- The Washington Times - Friday, December 19, 2003

NEW YORK - It’s no comfort to people scrambling to find a flu vaccine to learn that last year Aventis Pasteur ended up discarding 5 million unwanted doses of the 43 million it produced.

This year, the drugmaker again produced 43 million doses — 35 percent more than were ordered — and yet it sold out.

It isn’t supposed to be this way. The flu vaccine business is supposed to be predictable: Customers place orders so manufacturers know how much to produce and they don’t lose money throwing away unwanted product.

But it seldom is that easy. Over the past few years there have been shortages of several vaccines, either caused, as in this case, by a severe flu season or in other instances by a manufacturer’s ending production.

Every time there is a vaccine shortage, doctors lament how public health is dependent on for-profit companies. That reliance is considered especially problematic for vaccines, because drugs help individuals but vaccines protect the public.

Part of the problem is that low profit margins, complex manufacturing techniques and a challenging regulatory environment have driven vaccine makers from the business. Thirty years ago, there were 25 vaccine makers. Now there are five.

“There are a whole array of barriers keeping companies from the business,” said Dr. William Schaffner, chairman of the department of preventive medicine at Vanderbilt University Medical Center and a member of the National Vaccine Advisory Committee, which reports to the department of Health and Human Services.

“And there are no simple solutions,” Dr. Schaffner added.

Vaccine production is a difficult business because immunizations are made from live viruses or bacteria, which are trickier to work with than the chemicals used to make most drugs. Vaccines have low profit margins and don’t offer the same repeat business as drugs.

The risk of litigation also is higher. Unlike drugs, vaccines are given to healthy people. So while a cancer patient may be willing to endure severe side effects from a drug, the same doesn’t hold true for someone getting a flu vaccine.

“The safety challenges in this industry are extraordinary,” Dr. Schaffner said.

In 1986, the government set up the National Childhood Vaccine Injury Compensation Program, which compensated people for injuries or conditions that might have been caused by vaccines recommended for children. The program was intended to provide an incentive for manufacturers to continue making vaccines. Yet the vaccines for polio, chicken pox and measles/mumps/rubella have only a single manufacturer each. One reason: The government buys 56 percent of childhood vaccines and caps the prices it will pay.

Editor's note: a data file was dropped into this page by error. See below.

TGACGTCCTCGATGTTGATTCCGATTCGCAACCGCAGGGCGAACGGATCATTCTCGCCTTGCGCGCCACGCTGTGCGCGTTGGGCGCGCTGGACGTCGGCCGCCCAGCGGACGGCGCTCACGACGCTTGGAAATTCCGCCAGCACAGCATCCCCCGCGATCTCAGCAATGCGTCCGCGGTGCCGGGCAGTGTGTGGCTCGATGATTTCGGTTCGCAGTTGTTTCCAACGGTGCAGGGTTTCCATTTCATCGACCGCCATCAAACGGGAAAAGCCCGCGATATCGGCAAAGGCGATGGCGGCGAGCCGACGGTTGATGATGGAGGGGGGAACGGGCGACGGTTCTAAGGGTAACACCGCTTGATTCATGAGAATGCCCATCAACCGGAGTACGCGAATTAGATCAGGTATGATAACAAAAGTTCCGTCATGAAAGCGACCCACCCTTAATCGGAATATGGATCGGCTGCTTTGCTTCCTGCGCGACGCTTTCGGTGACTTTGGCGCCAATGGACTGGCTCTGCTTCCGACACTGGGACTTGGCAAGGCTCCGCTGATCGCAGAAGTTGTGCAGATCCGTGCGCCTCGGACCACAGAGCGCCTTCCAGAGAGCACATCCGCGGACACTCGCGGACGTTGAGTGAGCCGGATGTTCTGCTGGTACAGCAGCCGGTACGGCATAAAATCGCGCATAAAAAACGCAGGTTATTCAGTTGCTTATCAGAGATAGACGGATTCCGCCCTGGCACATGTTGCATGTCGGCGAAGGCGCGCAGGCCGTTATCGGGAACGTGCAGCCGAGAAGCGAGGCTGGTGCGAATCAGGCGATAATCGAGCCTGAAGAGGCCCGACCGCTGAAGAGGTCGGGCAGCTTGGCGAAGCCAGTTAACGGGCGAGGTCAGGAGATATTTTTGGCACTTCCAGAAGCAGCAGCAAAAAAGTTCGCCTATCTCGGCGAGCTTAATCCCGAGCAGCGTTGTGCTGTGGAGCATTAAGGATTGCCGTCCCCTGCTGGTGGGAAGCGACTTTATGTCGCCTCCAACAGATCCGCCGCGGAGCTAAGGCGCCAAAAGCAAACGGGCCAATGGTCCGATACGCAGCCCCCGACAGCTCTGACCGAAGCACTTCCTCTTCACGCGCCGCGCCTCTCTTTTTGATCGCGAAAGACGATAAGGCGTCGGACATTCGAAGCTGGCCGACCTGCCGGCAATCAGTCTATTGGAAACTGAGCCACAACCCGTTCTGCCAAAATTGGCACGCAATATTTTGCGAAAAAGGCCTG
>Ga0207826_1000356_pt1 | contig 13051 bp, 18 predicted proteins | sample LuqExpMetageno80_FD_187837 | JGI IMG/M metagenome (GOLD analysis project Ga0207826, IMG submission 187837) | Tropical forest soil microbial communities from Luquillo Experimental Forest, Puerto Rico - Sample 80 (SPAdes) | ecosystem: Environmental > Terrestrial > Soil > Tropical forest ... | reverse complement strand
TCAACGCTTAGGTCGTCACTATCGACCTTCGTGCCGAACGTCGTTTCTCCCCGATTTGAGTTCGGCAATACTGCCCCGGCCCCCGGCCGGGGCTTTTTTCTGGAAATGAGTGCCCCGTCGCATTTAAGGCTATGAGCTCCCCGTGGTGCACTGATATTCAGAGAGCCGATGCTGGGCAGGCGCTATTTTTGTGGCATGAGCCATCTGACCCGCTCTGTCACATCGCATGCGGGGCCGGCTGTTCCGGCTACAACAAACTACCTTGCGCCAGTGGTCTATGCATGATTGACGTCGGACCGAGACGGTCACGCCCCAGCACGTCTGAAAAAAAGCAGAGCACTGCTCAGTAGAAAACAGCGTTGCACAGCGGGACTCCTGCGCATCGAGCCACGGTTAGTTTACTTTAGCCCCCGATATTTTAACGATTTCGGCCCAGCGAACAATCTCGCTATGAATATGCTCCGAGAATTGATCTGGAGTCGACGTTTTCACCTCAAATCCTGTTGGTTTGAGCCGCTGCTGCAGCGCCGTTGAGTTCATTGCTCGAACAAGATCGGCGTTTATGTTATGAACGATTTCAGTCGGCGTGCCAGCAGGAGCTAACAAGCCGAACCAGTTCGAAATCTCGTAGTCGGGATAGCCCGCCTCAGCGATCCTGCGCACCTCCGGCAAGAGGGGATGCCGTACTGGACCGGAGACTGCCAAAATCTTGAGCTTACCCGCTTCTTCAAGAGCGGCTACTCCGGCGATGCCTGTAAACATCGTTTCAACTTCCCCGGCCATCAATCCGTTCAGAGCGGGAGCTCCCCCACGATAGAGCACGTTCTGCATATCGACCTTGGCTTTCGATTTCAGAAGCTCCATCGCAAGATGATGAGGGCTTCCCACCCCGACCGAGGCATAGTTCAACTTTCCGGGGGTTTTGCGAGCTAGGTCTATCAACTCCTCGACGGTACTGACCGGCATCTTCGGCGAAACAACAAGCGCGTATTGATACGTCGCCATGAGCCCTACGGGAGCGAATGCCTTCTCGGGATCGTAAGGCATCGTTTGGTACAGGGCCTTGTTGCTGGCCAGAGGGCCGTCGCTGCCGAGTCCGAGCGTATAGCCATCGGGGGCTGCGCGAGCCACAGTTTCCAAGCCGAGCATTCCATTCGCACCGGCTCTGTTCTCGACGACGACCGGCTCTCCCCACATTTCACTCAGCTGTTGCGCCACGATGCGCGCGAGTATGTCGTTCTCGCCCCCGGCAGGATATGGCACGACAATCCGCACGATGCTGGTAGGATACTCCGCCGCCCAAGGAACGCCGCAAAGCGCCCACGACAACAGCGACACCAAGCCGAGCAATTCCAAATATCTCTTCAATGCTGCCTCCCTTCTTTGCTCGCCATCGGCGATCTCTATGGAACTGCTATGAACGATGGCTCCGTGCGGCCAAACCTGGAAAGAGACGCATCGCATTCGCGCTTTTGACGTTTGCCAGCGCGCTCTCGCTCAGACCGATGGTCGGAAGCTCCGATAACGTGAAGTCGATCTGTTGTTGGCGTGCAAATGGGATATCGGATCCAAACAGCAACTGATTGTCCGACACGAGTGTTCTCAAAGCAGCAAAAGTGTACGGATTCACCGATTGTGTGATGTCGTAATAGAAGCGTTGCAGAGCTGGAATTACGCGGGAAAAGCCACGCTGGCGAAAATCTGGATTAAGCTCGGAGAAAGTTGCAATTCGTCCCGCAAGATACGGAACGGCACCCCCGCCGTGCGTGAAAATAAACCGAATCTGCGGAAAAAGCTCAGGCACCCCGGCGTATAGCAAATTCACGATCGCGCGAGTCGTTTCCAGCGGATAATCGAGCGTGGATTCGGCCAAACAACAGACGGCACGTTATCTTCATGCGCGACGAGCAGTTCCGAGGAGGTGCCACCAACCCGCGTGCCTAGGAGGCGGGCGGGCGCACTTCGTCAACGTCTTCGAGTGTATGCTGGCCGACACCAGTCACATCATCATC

Public health officials worry about what would happen if a company making one of those vaccines decides to quit the business or experiences production mishaps.

Drug company executives say adding more manufacturers to the mix, even if intellectual property wasn’t an issue, isn’t a solution.

“We don’t believe we need to create more competition in the vaccine industry. It would just create redundancies in the market,” said Chris Grant, vice president for public policy and government affairs at Aventis Pasteur. “We think we need to have more routine stockpiling of vaccines to guard against any problems.”

Aventis Pasteur spokesman Len Lavenda acknowledges that the company makes more money from the flu vaccine than it did a few years ago when there were five manufacturers. Now there are three, and two are new.

Chiron Corp. entered the flu vaccine market earlier this year when it purchased PowderJect Pharmaceuticals PLC, a U.K.-based company that makes 30 vaccines but markets only two in the United States. The other is for rabies.

“We want to be a fuller player in the United States, but it is expensive and it takes a long time to conduct clinical trials,” said Chiron spokesman Martin Forrest. “There is much to consider: What is the market potential? Is there already enough supply? Is the market blocked by someone else’s intellectual property rights?”

The other new entrant is FluMist, a nasal inhalant made by MedImmune Inc. It is marketed by Wyeth, which stopped making its own flu vaccine last year.

FluMist’s struggles illustrate why it is so difficult to enter the vaccine industry. MedImmune believed patients and insurers would be willing to ante up $46 a dose for a vaccine that would let people avoid a pinch in the arm. It was wrong.

Another problem was that the vaccine was recommended only for people 5 to 49 years old, eliminating two huge sections of the market: small children and senior citizens.

Earlier this year, MedImmune downgraded its outlook for 2003 based largely on sagging FluMist sales. That may change now that there is a shortage, but the company is still offering a $25 rebate to those who buy the product.

Wyeth spokesman Doug Petkus said it will take time for FluMist to find acceptance in the market because the inhalant vaccine is a new concept.

Two years ago, Wyeth stopped producing its vaccine for tetanus and diphtheria. The company used some of the factory capacity for its successful new vaccine Prevnar, which guards against several conditions in children including pneumonia and meningitis.

Wyeth’s decision to stop making the tetanus vaccine caused serious shortages. Mr. Petkus said the company had discussed its decision with government officials and was assured there would be no problem.

“You don’t always prognosticate correctly,” Mr. Petkus said.


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